Important technology for 2016
I wanted to write a bit about the technology I have gravitated towards over the past couple of years and to talk a little bit about their strengths and weaknesses as well as how I have used the technology in the last few projects I have been involved in. Every project has slightly different goals and when I am commissioned to build a project I will almost always choose technology based on what fits the problem space and requirements whilst leveraging my skillset and experience. If I can't find a match that works for the customer I don't take the project.
These are the technologies I currently prefer working with, so lets go into details as to why.
- Developers need only learn a single language
- Isomorphic/Universal app methodologies require tight coordination between client and serverside development. Ideally you want people to be able to bridge those gaps.
- Reuse of packages clientside and serverside
- Extremely active and changing technology ecosystem and a great community
Courtesy of BabelJS
With new language features programmers can write expressive concise code that explains to the reader what the code is doing. Also by following standards we can be sure our code will not age as readily as older more verbose code or boutique side-steps like coffee script. This is important factor in finding developers that are willing to maintain our software for us.
One drawback is that different vendors release standards features at different rates and this coupled with users all running different browser and OS versions and the need for transpilation, or compilation to a language of similar abstraction, is understandable.
Babel has grown to be the industry standard for managing this process which is why I use it.
Functional view rendering
React is big news. Most large companies are leveraging the paradigm shift towards Functional Reactive Programming that React provides these days. React is great especially when state is shifted off to some kind of immutable state management framework such as Redux or even RxJS. With React it is faster for programmers to reason about how their interfaces work than without it, which saves money for business.
I prefer custom commercial projects that involve React as I think this way of thinking about interfaces makes sense in the vast majority of cases. There are certain performance sensitive cases where a different approach is best but for the most part React is an important tool for use in todays modern Web Applications.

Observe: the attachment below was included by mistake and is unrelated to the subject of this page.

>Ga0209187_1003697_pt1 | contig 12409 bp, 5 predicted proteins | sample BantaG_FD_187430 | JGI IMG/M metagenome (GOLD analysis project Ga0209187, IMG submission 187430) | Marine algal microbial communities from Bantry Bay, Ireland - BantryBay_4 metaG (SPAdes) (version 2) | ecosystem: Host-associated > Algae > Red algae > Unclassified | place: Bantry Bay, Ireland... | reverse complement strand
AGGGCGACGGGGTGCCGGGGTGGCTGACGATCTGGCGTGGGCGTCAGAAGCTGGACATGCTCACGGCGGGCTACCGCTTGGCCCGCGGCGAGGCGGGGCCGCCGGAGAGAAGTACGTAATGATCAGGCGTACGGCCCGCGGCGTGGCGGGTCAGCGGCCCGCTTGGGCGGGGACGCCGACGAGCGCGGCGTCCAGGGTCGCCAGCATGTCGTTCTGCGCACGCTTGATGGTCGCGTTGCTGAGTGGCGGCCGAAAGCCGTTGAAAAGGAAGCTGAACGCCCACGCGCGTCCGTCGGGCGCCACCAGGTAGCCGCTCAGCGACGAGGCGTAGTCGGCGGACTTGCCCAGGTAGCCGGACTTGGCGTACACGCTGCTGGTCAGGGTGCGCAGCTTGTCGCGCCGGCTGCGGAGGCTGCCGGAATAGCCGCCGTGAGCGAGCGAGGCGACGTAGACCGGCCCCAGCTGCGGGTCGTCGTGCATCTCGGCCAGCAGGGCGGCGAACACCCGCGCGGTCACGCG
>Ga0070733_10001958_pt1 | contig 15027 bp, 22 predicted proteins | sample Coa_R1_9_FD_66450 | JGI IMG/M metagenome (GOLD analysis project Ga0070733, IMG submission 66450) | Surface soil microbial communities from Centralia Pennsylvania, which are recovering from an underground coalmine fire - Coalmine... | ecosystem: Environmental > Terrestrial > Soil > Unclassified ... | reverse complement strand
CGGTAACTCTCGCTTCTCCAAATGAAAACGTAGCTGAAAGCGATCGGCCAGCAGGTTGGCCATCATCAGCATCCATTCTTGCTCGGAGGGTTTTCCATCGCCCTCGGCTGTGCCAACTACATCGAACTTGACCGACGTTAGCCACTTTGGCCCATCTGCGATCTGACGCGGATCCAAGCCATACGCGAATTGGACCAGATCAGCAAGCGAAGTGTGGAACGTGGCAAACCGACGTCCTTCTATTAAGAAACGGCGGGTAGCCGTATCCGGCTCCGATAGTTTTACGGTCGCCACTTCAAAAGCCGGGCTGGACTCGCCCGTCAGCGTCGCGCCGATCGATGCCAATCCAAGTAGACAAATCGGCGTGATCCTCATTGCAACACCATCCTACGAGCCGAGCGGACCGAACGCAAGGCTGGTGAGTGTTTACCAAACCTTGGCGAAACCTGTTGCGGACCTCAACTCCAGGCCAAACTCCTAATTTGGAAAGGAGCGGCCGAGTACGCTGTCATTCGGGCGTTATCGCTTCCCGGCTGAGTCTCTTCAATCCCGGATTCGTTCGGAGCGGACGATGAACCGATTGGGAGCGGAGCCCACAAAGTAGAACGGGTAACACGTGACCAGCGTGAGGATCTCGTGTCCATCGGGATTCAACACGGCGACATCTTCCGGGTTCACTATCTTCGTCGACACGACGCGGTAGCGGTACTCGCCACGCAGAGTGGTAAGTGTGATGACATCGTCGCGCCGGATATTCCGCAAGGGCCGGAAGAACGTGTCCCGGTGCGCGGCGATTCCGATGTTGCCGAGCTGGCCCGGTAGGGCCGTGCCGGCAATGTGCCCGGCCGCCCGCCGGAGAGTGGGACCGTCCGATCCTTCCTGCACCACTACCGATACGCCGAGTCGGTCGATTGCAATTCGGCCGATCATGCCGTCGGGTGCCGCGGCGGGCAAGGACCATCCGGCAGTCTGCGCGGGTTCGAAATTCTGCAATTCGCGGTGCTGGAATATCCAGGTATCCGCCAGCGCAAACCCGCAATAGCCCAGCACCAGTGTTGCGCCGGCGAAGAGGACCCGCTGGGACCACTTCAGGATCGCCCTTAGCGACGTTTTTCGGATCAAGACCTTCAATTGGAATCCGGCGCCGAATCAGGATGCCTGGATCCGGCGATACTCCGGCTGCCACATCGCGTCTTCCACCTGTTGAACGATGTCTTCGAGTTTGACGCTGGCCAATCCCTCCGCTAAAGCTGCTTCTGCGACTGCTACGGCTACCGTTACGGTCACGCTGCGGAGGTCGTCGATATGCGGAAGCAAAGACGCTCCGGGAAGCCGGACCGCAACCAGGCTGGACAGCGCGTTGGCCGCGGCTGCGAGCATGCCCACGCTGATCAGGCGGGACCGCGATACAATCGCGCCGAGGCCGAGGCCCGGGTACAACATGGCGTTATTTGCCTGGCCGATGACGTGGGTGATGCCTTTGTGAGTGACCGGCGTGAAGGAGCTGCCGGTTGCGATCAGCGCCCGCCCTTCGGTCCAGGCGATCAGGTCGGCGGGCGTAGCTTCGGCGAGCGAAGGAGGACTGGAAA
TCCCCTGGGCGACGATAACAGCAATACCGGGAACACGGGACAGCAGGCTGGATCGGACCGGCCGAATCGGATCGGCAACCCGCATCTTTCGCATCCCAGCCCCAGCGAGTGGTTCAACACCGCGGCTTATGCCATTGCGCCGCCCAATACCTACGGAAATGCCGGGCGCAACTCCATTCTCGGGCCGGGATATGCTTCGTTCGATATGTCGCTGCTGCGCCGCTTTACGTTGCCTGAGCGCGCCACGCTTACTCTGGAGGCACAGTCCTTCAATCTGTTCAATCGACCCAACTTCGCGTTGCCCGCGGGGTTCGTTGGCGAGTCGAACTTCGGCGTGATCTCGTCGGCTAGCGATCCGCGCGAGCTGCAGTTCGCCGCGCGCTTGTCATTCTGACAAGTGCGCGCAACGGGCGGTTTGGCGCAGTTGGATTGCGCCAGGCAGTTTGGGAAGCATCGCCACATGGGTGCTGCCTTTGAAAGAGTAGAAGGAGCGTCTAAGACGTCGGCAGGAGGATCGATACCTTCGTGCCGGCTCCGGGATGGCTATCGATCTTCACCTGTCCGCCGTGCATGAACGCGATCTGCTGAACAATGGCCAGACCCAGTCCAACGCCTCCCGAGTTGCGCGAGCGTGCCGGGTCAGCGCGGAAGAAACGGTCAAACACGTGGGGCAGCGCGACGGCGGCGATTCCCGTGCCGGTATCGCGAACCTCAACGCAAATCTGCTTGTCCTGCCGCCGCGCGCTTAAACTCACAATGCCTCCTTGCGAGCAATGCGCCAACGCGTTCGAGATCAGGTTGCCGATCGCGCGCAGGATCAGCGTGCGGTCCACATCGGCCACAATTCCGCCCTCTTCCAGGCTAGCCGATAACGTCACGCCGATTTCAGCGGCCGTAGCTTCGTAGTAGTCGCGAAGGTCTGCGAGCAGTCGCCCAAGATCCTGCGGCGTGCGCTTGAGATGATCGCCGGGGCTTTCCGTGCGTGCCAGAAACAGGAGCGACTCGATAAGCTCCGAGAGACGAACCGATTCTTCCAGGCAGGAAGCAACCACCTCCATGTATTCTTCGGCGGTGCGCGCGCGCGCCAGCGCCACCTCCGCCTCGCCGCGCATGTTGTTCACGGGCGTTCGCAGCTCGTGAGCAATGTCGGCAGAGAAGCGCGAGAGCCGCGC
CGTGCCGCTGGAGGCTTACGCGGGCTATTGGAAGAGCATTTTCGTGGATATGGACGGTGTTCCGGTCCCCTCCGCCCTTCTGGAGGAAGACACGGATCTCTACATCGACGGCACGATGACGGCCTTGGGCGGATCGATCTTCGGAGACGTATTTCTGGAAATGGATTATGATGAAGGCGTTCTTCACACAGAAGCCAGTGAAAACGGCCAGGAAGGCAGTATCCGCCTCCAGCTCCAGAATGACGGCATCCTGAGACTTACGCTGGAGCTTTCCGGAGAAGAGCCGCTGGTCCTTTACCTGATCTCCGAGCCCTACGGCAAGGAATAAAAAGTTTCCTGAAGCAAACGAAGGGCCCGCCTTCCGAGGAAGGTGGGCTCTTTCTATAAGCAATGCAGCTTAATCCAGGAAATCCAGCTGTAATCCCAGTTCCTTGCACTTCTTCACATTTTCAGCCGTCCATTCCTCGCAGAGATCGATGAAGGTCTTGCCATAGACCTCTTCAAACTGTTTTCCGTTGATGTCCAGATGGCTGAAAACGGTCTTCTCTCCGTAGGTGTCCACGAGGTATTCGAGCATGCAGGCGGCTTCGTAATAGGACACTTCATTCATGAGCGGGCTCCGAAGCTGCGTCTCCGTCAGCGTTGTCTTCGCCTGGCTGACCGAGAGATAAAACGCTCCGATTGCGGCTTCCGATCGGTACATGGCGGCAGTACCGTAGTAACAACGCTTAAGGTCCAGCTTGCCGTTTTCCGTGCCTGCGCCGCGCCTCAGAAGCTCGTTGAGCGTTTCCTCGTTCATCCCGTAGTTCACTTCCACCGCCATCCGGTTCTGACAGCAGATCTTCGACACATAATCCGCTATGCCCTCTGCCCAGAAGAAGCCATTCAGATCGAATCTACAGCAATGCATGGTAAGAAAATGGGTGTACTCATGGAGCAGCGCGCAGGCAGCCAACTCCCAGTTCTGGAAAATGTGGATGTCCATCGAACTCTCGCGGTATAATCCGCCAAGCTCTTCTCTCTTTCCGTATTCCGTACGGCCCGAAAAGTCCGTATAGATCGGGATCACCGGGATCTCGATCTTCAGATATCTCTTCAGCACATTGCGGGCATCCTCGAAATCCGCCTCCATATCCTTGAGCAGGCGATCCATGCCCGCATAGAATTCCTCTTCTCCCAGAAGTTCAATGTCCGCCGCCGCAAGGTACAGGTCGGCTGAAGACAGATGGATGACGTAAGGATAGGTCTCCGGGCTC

CMS for Node.js
I have built several projects in Keystone and so far Keystone has performed fantastically.
Keystone is an app framework built on Express and Mongoose and thus has with it the considerations you would have for using a NoSQL backend system. Most of my clients need a site up to power an MVP type app with a simple admin interface and Keystone fits the bill most of the time. Keystone is currently being rewritten using React to render it's page controls so once there is an API to render custom controls Keystone will become an incredibly versatile system and I am excited about it.
Blogging for the 21st century
Ghost was built by John O'Nolan, the former deputy lead for Wordpress' UI team, after he became more and more frustrated that Wordpress' bloated backend is no longer a great fit for a pure blogging engine.
Ghost provides an amazing writing experience whilst posts are written in markdown which allows for users to focus on content whilst resolving rendering and copy/paste issues. It is customisable and configurable enough to handle all the needs of a basic content marketing blog. And it is Node so set up, hosting and maintenance is a no brainer. If a client needs a blog in a hurry I usually recommend ghost.
Buy now buttons
Shopify for e-commerce has turned into an industry behemoth changing the industry with its offering. There are still usecases where the expensive hosting offered by shopify is not worth it so I have found success leveraging shopify's powerful functionality whilst cheaply hosting a small website by using the Buy Button API for shopify. Here is an example: http://pesado.com.au
Shopify Buy Buttons have a limited usecase but if you can fit it to your needs it ends up being a very cost effective build when compared to building out of a larger e-commerce offering.
Here I have written a bit about some of my preferred tools and technology I am using during 2016. There are a couple I will write about more in the future including the following:
- Redux - http://redux.js.org
- RxJS - http://reactivex.io
- Sequelize - http://sequelizejs.com
- Webpack - https://webpack.github.io
- Browserify - http://browserify.org